Stamford Theatre Works Closes After Two Decades

News   Stamford Theatre Works Closes After Two Decades Stamford Theatre Works, the Connecticut-based, non-profit equity theatre company, has announced that it will shutter in the midst of its 21st season.

Neil LaBute's The Mercy Seat, which ended its run Oct. 5, will have been the final production of the 20-year-old theatre company. John Cariani's comedy Almost Maine had been scheduled to begin performances Nov. 5.

STW founder and producing director Steve Karp said in a statement, "Over the last five years, our ability to raise money could not keep pace with our increasing operating expenses, and we found ourselves with an overwhelming accumulating deficit that has left us without sufficient resources to produce the currently scheduled production of Almost, Maine or a realistic projection of how we can produce the rest of the season."

The Stamford company points to severe reductions in corporate and private sponsorship as a major factor in the decision to dissolve the company. While STW cites positive press and 1,300 annual subscribers (90 percent of whom renew annually), the company said that ticket sales account for only half of the Stamford Theatre Works' annual budget.

The 2008-2009 season at Stamford Theatre Works was to include John Patrick Shanley's Defiance, Tom Dudzick's comedy Greetings and Michael John LaChiusa's First Lady Suite.

Stamford Theatre Works had also intended to present the 2008-2009 season at its new home, the Stamford Center for the Arts. However, the Stamford Center filed for bankruptcy in August, scuttling plans for the move and ultimately leaving the Stamford Center for the Arts, and the theatre designed specifically for Stamford Theatre Works, unfinished. Founded in 1988 by Karp, Stamford Theatre Works offered nearly 100 professional productions during its two decades in operation. Stamford Theatre Works received grants from the National Endowment for the Arts and numerous awards from the Connecticut Critics Circle for outstanding work, including "Outstanding Contribution to Connecticut Theatre" in 1997.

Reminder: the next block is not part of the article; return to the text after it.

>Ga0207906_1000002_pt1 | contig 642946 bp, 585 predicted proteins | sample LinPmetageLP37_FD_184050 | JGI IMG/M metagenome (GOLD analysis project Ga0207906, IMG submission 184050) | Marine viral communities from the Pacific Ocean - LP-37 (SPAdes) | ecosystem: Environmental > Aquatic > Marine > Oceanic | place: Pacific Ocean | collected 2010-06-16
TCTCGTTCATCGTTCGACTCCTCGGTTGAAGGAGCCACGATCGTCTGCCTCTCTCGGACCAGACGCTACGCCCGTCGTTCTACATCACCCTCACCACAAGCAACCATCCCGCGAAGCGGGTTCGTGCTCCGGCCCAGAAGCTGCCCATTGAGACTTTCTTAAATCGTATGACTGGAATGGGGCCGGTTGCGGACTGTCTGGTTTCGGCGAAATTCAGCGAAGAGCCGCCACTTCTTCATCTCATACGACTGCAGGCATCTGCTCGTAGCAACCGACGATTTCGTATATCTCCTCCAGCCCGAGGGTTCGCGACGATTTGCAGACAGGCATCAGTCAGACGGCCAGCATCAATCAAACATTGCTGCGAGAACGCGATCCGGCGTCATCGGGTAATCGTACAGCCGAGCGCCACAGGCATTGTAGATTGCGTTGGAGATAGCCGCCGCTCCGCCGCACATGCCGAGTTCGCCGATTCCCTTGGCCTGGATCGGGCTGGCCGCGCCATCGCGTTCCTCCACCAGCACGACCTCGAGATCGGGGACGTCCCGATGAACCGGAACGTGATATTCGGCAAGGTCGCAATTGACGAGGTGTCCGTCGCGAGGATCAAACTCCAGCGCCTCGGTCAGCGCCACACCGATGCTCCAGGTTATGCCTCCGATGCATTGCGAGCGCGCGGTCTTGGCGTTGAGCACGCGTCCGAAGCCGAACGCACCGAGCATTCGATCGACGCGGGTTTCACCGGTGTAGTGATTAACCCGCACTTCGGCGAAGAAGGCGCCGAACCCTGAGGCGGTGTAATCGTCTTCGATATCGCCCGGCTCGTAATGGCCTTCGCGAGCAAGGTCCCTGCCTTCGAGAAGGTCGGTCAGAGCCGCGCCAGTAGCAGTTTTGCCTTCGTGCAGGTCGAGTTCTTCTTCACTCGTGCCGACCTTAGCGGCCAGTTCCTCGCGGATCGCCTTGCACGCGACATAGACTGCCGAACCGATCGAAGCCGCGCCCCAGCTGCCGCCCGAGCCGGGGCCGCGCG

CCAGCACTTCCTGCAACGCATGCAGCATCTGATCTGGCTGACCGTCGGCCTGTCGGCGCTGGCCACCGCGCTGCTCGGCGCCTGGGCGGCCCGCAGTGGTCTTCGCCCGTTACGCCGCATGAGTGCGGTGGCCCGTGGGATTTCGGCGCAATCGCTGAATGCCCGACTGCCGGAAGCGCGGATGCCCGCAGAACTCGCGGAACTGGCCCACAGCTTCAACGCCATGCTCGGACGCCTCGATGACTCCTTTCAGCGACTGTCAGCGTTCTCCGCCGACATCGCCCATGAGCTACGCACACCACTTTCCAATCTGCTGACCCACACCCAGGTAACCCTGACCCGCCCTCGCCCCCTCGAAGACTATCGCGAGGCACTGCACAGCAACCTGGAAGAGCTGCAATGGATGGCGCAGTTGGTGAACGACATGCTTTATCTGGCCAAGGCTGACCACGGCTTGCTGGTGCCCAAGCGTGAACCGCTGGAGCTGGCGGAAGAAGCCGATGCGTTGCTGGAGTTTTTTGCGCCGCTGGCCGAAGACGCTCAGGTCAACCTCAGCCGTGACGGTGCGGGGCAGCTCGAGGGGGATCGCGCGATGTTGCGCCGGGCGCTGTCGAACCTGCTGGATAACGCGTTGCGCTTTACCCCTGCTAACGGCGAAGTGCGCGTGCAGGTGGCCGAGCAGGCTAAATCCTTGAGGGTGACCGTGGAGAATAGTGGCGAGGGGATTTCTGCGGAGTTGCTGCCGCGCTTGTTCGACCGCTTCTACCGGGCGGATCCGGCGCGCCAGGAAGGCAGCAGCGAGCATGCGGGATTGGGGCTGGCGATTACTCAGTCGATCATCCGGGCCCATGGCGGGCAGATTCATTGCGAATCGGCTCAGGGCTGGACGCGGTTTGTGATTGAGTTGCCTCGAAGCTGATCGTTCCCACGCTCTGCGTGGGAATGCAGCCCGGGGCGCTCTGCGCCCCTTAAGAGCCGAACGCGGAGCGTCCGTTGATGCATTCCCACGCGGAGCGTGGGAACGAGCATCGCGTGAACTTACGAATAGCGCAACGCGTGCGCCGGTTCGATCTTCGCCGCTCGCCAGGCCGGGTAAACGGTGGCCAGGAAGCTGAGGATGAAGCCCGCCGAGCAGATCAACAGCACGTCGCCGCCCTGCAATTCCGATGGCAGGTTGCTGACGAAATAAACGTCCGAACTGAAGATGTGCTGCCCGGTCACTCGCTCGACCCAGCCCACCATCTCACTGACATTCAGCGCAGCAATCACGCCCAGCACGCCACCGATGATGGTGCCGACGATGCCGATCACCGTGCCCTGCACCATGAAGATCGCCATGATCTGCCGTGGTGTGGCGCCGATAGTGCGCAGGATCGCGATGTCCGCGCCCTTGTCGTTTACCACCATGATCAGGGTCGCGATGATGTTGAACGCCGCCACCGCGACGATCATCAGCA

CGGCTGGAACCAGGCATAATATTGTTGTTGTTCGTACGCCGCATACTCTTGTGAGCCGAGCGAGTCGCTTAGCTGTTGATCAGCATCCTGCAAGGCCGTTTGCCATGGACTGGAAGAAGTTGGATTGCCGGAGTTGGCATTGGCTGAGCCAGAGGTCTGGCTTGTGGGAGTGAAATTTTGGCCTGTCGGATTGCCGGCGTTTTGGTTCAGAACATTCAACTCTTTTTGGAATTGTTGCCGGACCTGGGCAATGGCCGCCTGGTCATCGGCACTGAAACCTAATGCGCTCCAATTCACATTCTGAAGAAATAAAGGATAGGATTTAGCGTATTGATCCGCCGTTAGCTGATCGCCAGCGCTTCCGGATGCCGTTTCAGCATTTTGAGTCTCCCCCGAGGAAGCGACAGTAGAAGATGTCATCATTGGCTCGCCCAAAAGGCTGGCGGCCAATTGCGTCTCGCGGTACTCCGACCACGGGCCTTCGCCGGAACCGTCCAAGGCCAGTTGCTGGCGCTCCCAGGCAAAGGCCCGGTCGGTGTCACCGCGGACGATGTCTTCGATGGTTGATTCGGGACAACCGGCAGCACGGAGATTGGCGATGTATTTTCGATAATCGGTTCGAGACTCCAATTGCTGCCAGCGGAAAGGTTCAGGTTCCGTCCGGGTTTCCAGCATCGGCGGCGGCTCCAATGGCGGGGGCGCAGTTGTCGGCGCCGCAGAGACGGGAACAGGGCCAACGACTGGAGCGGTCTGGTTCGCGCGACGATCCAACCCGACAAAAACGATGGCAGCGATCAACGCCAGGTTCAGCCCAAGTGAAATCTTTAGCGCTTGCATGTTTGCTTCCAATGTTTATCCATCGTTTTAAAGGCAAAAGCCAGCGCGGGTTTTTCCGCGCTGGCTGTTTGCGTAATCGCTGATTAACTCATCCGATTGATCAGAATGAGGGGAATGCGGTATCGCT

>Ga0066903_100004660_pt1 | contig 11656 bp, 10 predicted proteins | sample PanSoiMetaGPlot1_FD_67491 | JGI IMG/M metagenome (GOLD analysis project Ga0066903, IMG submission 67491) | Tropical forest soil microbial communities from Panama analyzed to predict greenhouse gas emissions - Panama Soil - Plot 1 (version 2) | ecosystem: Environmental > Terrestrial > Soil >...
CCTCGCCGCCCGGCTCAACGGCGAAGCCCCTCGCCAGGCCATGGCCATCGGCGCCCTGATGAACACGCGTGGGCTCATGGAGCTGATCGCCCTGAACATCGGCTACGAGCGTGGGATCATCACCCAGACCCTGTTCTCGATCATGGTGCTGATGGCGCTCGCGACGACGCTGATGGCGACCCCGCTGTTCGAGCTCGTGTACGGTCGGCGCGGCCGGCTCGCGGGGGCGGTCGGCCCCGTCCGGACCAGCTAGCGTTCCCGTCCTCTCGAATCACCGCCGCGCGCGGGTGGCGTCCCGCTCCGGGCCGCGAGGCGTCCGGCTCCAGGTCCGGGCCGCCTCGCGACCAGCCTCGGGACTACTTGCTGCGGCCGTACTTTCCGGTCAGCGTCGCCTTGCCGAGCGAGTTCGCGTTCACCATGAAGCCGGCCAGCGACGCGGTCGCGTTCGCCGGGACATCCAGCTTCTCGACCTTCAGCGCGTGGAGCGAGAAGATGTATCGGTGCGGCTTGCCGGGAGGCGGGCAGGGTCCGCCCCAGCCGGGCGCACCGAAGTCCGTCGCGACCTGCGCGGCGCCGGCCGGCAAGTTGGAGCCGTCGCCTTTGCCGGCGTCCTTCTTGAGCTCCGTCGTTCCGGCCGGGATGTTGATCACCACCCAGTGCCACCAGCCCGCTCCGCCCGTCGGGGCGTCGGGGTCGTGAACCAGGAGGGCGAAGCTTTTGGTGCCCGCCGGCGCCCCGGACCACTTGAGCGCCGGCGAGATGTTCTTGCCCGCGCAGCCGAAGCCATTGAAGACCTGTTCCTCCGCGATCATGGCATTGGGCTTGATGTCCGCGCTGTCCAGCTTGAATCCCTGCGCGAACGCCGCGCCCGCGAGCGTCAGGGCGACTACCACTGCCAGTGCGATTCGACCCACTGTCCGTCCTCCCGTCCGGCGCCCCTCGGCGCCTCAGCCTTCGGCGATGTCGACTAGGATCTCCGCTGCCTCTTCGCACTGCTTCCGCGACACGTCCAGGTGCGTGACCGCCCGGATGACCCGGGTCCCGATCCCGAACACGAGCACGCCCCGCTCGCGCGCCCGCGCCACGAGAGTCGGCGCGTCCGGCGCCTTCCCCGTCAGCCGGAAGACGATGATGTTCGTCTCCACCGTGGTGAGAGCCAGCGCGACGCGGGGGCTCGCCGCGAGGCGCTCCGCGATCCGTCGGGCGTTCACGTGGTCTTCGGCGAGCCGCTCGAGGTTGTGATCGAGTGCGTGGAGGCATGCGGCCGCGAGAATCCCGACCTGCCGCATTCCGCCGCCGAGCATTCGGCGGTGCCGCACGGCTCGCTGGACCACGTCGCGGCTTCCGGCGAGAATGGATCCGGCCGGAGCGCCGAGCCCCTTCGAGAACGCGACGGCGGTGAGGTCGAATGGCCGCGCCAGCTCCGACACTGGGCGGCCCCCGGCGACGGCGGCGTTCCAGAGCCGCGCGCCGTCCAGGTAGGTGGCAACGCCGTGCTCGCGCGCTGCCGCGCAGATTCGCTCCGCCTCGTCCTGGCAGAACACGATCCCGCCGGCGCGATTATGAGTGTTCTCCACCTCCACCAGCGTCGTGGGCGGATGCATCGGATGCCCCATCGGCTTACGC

"If there is any hope at this time for a professional theater of STW's caliber to continue, it resides in some community entity or combination of concerned individuals who believe that such a theater organization should exist," Karp added. "Though I will not lead this producing effort myself, I would be eager and interested, should I be asked, to preside over the artistic programming of such a financially viable enterprise."

For further information, visit StamfordTheatreWorks.